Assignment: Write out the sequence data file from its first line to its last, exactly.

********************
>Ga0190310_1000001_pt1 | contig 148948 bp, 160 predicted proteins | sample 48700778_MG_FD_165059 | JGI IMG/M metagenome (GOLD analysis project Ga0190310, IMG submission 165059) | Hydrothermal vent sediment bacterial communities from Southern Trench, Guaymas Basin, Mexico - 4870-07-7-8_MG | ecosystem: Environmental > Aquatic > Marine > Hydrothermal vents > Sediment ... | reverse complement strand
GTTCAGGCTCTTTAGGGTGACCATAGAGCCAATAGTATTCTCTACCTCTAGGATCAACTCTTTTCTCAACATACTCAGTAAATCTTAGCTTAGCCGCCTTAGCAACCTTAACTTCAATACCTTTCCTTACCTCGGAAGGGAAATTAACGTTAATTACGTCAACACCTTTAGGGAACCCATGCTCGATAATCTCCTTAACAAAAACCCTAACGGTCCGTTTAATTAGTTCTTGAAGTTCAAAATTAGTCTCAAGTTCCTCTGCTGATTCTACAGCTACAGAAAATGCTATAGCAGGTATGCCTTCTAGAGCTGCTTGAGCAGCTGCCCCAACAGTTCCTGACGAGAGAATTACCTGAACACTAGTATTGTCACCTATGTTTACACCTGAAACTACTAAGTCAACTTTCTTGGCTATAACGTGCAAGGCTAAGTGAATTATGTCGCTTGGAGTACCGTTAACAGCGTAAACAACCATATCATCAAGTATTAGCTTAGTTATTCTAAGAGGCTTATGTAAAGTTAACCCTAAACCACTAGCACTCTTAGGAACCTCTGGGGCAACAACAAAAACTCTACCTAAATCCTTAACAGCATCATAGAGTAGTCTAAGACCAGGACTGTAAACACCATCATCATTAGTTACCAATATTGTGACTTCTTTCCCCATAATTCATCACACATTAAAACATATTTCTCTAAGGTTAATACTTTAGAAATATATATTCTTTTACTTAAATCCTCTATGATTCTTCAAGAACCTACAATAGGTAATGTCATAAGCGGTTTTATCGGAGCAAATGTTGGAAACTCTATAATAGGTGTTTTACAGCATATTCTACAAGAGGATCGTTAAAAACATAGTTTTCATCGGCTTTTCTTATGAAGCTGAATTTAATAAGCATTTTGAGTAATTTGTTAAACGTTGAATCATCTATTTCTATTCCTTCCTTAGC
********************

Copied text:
>Ga0190310_1000001_pt1 | contig 148948 bp, 160 predicted proteins | sample 48700778_MG_FD_165059 | JGI IMG/M metagenome (GOLD analysis project Ga0190310, IMG submission 165059) | Hydrothermal vent sediment bacterial communities from Southern Trench, Guaymas Basin, Mexico - 4870-07-7-8_MG | ecosystem: Environmental > Aquatic > Marine > Hydrothermal vents > Sediment ... | reverse complement strand
GTTCAGGCTCTTTAGGGTGACCATAGAGCCAATAGTATTCTCTACCTCTAGGATCAACTCTTTTCTCAACATACTCAGTAAATCTTAGCTTAGCCGCCTTAGCAACCTTAACTTCAATACCTTTCCTTACCTCGGAAGGGAAATTAACGTTAATTACGTCAACACCTTTAGGGAACCCATGCTCGATAATCTCCTTAACAAAAACCCTAACGGTCCGTTTAATTAGTTCTTGAAGTTCAAAATTAGTCTCAAGTTCCTCTGCTGATTCTACAGCTACAGAAAATGCTATAGCAGGTATGCCTTCTAGAGCTGCTTGAGCAGCTGCCCCAACAGTTCCTGACGAGAGAATTACCTGAACACTAGTATTGTCACCTATGTTTACACCTGAAACTACTAAGTCAACTTTCTTGGCTATAACGTGCAAGGCTAAGTGAATTATGTCGCTTGGAGTACCGTTAACAGCGTAAACAACCATATCATCAAGTATTAGCTTAGTTATTCTAAGAGGCTTATGTAAAGTTAACCCTAAACCACTAGCACTCTTAGGAACCTCTGGGGCAACAACAAAAACTCTACCTAAATCCTTAACAGCATCATAGAGTAGTCTAAGACCAGGACTGTAAACACCATCATCATTAGTTACCAATATTGTGACTTCTTTCCCCATAATTCATCACACATTAAAACATATTTCTCTAAGGTTAATACTTTAGAAATATATATTCTTTTACTTAAATCCTCTATGATTCTTCAAGAACCTACAATAGGTAATGTCATAAGCGGTTTTATCGGAGCAAATGTTGGAAACTCTATAATAGGTGTTTTACAGCATATTCTACAAGAGGATCGTTAAAAACATAGTTTTCATCGGCTTTTCTTATGAAGCTGAATTTAATAAGCATTTTGAGTAATTTGTTAAACGTTGAATCATCTATTTCTATTCCTTCCTTAGC